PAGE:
The pitch-perfect 2016 southern Rhône vintage does not require much more explanation, and today's duo embodies the regions's best over-achieving appellation, Gigondas. Commonly known as "Baby Châteauneuf", Gigondas has the elevation and steep slope grade to endow a seriousness to these Grenache-dominant blends that's in another league of terroir from neighboring zones. Bottles from both today's domaines provide evolution for well over a decade in most years. However, with the 2016's we're going to need a bigger boat.

Today, I'm happy to offer the 2016 Les Pallières Terrasse du Diable & Gour de Chaulé Cuvée Tradition for $37 and $36 per bottle, respectively. With very special pricing on mixed packs.

2016 calls to mind a replay of 2010 for the southern Rhône, high ripeness and superior finesse, cut, and definition. A perfect storm of a vintage for classic-leaning palates, one that we're rewarded with a couple times each decade.

Terraces cut into the 
Dentelles de Montmirail hillsides give us the Gigondas from 15th century-founded Domaine Les Pallières. Of the two cuvées produced by the Brunier brothers (also owners of Vieux Télégraphe in Châteauneuf du Pape), it is the Terrasse du Diable (Devil's Terraces) that has always struck a chord with me. These are the highest elevation plantings on the estate, bringing the essential brisk structure to balance Grenache's forward baked strawberry and white pepper profile.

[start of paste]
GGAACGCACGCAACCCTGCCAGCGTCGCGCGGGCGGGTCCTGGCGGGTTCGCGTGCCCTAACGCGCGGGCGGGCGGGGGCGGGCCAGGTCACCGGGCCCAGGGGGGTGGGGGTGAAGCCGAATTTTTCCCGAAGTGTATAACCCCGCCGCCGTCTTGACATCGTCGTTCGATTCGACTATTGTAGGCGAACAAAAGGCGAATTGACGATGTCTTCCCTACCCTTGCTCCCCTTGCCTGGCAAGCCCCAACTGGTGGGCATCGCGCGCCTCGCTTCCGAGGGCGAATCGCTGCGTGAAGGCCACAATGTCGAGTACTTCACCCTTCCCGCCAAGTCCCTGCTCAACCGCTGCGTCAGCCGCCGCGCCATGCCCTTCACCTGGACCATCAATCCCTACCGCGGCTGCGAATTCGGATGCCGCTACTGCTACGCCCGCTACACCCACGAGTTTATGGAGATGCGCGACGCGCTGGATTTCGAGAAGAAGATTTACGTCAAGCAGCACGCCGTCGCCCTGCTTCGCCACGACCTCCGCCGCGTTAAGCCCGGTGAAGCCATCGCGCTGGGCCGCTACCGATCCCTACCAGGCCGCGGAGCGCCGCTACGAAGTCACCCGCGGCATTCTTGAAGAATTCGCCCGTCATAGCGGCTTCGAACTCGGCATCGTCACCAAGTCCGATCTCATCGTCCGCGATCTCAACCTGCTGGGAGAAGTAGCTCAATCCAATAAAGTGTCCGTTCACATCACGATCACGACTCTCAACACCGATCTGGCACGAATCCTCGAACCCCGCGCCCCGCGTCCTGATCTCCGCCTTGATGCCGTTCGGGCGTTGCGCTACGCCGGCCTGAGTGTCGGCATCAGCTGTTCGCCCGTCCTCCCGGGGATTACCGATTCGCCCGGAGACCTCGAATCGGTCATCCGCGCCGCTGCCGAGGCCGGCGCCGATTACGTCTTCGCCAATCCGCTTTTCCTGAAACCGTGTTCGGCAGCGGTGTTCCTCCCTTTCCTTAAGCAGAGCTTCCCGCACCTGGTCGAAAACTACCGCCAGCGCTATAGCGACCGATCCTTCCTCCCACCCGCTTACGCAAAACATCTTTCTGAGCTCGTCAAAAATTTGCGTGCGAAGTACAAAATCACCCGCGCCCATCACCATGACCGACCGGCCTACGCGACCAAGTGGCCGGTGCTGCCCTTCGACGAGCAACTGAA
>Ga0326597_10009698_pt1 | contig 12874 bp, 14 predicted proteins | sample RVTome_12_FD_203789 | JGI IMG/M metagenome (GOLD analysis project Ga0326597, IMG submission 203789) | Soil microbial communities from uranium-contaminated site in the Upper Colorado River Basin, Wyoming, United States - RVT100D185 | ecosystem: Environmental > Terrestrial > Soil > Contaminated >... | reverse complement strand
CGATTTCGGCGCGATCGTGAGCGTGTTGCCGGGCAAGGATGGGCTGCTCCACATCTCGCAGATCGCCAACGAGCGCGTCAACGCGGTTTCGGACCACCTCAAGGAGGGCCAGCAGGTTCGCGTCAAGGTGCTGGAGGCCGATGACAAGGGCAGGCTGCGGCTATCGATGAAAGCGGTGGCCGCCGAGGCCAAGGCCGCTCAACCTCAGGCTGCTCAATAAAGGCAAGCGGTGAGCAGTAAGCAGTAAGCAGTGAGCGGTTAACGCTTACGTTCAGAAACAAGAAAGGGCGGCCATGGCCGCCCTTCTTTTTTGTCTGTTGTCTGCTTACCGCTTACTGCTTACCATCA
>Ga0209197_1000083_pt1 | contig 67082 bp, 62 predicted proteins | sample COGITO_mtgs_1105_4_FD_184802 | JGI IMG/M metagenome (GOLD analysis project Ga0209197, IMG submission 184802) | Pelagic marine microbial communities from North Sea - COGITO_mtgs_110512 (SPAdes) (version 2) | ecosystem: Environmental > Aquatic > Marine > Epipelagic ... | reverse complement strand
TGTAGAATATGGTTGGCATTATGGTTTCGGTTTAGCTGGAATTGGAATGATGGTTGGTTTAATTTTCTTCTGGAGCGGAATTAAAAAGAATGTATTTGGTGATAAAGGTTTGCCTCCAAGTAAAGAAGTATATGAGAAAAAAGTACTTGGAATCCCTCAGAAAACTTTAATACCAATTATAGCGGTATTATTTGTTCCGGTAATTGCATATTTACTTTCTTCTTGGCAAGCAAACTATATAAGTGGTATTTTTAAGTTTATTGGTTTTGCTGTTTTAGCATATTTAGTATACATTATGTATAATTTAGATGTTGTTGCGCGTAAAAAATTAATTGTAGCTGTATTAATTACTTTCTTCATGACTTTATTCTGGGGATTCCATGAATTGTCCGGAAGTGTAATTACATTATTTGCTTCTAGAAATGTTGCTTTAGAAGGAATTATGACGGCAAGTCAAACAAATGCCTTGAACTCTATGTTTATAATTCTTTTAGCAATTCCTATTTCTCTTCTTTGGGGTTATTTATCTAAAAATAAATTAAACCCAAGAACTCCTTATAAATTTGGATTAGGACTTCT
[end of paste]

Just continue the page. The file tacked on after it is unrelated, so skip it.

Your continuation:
Gour de Chaulé, like Pallières, focuses on extremely high percentages of Grenache in their blend, not relying on the dark and muscular tones of Syrah and Mourvèdre to impress. (Both domaine's are over 85% for these two cuvées). While Pallières partially de-stems, GdC always sees 100% whole cluster fermentation. Here, there's an extra element of tension and more reserved fruit profile that always reminds me this gives one of the most disciplined frames of any southern Rhône red. Josh Reynolds of Vinous captures why this more reticent personality can give great reward:

"In great vintages like 2016, this 15-hectare (10 of them in Gigondas and mostly composed of very old, low-yielding vines) domaine's wines have proven that they can age remarkably well and better than most others from the region. Twenty years is usually the outer limit for cellaring Gigondas, to my taste, but plenty of two-decade-old (and even older) bottles of Gour de Chaulé over the last three decades have proven themselves worthy...and the wines here, which have long been among the standouts of the appellation (especially for those whose tastes run to the traditional and unadorned), have never been better.